The interview


I had interviewed authors before, but this one was going to be more difficult than anything else I’d done. At least with other writers whose work I didn’t like, because they wrote about an uninteresting topic or a literary genre I found dull, I could still find a way to make the review compelling.

I did my homework on the authors. I read their latest publication as well as their older books. I perused previous interviews and articles looking for questions I could expound on. I was always well-prepared, but with this one I wasn’t sure I could be objective.

My libertarian editors most likely chose me for the task because they knew how repugnant I found the book’s subject matter. It’d be a struggle to remain civil let alone give an unbiased critique.

Cameron Bigelow had penned his own book of interviews. Through a collection of vignettes exploring the lives of some of the country’s most heinous criminals, Bigelow was attempting to put a human face on death row inmates.

Initially I pushed to have our meeting at the newspaper offices. Bigelow, knowing I had written several pro-death penalty op-ed pieces, asked for a more neutral venue. We agreed on a conference room at the local public library Settling into our plastic, retro classroom chairs, a cheap wood laminate table between us, we faced off like two modern-day gladiators.

I spread out my questions, written in long-hand on yellow legal pads, notes scribbled in the margins for follow ups on each inquiry. A small digital recorder lay on the table, a cache of replacement batteries in my jacket pocket in case the interview ran long.

Bigelow, leaned back in his chair, legs crossed, arms crossed, trying to look relaxed. His clenched jaw, muscles twitching along his exposed neck, gave away his unease.

We dispensed with routine background quickly ~ early childhood heroes, education, the who and why he developed his anti-capital punishment stance ~ then we got to the crux of the interview. I smelled blood in the water, and Bigelow’s composed posture changed slightly – he was bracing himself for the feeding frenzy.

“While preparing for this interview, I contacted several survivors of your subjects’ murder victims. Understandably, they were upset by the publication of your book.” I left the question unsaid, leaning my elbows on the table, waiting for Bigelow’s reaction.

“I don’t see why they would be upset,” Bigelow seemed genuinely surprised. “Aside from a brief explanation of why each of the men is incarcerated, there was no more mention of the other people.”

“You say, ‘each of the men,’ and ‘the other people,‘ can you bring yourself to actually say, ‘murderers’ and ‘victims’?” I watched his face, wanting to see some sort of guilt or remorse.

“I could if I were speaking of them in that context. The goal of my book was not to revisit the crime that put these men in prison, that condemned them to death, but what came before, before their lives changed, before they changed the lives of these other people.” His eyes flashed, his knuckles turned white where he was gripping his upper arms. “These men weren’t always murderers, not always drug traffickers and sexual predators.”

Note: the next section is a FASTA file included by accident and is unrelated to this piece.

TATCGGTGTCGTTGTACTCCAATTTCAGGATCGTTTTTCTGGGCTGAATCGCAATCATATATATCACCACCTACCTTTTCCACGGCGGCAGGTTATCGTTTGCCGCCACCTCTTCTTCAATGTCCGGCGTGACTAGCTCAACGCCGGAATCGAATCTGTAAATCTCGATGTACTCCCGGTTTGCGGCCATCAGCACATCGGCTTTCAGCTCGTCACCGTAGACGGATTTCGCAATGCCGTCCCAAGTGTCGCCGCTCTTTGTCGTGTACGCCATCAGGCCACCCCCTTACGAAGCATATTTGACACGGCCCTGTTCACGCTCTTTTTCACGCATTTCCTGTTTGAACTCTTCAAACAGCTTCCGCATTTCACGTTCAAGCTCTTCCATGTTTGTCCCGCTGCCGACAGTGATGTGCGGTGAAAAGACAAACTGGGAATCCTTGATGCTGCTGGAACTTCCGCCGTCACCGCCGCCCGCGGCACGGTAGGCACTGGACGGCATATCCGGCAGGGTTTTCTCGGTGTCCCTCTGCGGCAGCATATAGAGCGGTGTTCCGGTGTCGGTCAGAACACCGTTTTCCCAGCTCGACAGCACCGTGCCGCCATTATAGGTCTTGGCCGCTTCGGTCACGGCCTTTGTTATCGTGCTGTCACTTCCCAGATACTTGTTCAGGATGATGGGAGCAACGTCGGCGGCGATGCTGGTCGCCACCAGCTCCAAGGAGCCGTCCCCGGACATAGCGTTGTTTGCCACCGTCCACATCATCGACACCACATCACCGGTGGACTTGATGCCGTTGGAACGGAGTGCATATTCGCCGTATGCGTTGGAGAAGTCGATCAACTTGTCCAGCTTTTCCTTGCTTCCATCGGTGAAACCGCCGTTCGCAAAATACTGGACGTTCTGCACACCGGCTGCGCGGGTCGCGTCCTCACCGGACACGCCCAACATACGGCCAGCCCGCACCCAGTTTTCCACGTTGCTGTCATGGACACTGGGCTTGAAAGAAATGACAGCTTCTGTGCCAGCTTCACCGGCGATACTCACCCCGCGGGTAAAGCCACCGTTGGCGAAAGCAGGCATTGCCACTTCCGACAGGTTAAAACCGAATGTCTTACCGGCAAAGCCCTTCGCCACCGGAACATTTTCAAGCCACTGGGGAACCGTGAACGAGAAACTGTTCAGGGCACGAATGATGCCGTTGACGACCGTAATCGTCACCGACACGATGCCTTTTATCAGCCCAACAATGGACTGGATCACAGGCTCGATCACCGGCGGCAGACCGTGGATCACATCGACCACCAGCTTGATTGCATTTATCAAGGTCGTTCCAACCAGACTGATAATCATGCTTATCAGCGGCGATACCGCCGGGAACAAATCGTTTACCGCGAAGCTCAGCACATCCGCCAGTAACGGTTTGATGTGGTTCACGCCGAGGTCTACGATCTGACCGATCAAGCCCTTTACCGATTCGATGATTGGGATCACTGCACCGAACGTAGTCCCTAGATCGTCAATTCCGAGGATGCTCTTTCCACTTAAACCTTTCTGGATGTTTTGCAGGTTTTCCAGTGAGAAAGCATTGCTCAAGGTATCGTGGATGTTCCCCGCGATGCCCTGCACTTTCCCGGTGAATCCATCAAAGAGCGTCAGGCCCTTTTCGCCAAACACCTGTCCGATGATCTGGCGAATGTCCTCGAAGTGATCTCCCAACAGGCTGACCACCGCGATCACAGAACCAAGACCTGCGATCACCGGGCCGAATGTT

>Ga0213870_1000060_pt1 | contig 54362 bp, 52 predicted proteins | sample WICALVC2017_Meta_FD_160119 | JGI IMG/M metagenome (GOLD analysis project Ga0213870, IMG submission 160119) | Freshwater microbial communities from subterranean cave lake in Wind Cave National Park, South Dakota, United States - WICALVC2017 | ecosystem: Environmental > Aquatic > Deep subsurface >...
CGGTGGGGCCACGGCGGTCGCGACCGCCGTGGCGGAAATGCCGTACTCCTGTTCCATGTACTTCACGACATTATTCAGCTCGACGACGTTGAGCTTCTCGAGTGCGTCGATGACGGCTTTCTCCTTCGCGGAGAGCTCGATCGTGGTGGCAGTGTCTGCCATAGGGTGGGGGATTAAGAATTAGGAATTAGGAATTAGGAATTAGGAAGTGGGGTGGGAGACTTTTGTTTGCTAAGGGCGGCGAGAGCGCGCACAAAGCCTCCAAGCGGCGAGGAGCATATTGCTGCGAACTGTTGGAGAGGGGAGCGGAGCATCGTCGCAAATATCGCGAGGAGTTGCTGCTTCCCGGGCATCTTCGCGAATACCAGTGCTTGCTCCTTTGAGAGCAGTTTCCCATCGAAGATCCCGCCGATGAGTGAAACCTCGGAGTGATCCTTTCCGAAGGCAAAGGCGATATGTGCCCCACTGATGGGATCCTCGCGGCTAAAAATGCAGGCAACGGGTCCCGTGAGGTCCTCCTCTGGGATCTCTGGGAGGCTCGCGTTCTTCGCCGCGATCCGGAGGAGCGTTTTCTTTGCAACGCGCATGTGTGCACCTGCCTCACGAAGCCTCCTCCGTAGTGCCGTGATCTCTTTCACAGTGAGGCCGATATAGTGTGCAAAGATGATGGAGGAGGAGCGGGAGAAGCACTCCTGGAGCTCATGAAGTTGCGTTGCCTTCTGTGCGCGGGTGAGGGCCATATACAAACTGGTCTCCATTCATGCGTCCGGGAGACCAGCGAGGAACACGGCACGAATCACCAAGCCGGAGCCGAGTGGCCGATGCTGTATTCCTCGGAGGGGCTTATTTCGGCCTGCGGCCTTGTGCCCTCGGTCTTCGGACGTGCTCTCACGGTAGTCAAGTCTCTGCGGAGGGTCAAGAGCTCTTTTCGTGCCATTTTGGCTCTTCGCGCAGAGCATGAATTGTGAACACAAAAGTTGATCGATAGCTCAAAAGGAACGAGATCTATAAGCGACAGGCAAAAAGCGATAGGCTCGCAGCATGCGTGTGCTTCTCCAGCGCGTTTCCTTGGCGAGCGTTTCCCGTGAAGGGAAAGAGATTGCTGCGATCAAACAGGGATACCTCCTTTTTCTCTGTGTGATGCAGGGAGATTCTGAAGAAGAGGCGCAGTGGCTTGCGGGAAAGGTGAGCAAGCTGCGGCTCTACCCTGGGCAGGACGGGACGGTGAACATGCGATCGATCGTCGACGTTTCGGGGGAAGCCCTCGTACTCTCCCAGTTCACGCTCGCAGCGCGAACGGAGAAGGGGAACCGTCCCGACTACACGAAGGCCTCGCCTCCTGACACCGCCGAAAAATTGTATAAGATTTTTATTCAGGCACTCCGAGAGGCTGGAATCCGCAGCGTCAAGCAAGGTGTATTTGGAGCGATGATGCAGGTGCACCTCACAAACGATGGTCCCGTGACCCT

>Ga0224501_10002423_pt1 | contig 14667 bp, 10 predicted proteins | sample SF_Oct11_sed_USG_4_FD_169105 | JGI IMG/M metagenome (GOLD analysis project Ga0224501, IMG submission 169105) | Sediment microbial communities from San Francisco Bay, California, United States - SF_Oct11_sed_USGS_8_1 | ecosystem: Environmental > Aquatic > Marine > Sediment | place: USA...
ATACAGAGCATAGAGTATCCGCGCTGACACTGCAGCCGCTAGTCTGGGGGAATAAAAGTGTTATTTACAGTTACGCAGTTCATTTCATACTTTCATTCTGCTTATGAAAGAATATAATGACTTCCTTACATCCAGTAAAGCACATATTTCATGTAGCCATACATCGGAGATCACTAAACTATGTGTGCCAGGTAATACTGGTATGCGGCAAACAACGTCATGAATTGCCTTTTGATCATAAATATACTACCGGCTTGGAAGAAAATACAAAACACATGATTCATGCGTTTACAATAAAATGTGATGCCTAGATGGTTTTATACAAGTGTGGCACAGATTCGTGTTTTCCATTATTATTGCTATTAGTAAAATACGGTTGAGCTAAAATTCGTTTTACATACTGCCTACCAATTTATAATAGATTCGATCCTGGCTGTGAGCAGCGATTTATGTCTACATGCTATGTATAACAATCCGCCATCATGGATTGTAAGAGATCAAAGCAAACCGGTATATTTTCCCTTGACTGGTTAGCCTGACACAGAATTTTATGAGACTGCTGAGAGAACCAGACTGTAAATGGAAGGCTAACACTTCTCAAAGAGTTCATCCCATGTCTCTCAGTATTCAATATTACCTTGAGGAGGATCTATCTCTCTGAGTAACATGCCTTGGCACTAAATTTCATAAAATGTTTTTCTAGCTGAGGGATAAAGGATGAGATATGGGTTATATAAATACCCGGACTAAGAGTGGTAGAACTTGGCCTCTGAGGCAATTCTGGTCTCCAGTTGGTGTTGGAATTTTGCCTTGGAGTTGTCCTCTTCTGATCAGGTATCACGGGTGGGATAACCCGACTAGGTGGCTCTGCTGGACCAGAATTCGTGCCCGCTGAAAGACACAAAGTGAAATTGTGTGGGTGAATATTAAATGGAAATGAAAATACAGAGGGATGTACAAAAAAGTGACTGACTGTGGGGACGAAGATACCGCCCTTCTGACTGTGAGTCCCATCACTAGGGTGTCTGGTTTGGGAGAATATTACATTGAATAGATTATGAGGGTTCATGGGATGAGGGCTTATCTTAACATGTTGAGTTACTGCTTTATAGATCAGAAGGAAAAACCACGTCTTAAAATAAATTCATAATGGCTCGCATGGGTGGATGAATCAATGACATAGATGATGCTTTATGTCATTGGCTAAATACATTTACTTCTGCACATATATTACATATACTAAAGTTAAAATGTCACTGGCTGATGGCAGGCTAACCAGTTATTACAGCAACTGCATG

“But, they did commit these crimes which resulted, often in particularly gruesome ways, in the deaths of innocent people, in some cases children,” I felt my objectivity falling way. I had stopped taking notes. “How does anything other than those actions define who these animals are, and how we should view them?”

“Those actions, undeniably despicable, define them now,” he had moved from his tightly held posture and was now leaning across the table toward me. I was the one pulling into myself, our positions exchanged. “But, before that, perhaps years before that, they were still just someone’s son, a brother, someone’s husband or father. They were more than a deliverer of death, and they were loved.”

“Why not write about their victims,” I asked, my knuckles now white as I gripped my crossed arms. “Their life stories are so often lost in the circus of media trials and court cases?”

“They have family and friends, people who love them to carry on their stories, to keep their memories alive,” he was almost pleading with me to understand. “You’ve heard the phrase ‘dead man walking’? For the people these men leave behind there is a tremendous amount of shame and ridicule they have to endure. Their family and friends are trying to forget them long before they’re executed. I speak for the dead.”

Writing challenge

For the IndieInk Writing Challenge this week, Wendryn challenged me with “”I speak for the dead.” Don’t go the Orson Scott Card route, please. Make it scientific rather than psychological.” and I challenged kelly garriott waite with “If there were dreams to sell, what would you buy?” – Thomas Lovell Beddoes”

8 thoughts on “The interview

  1. That was awesome. I became most deeply involved when it came time for the interview. I wanted to know how each character felt, and you really delivered that. By the time Bigelow said “I speak for the dead”, I believed him, and I knew what her story’s title would be.


  2. The realism was perfect. I thought this was going to be a blog post about a job YOU actually had in the past.

    I loved the opposite dynamics represented by each character and how you could feel the shift between them as the other gained dominance.


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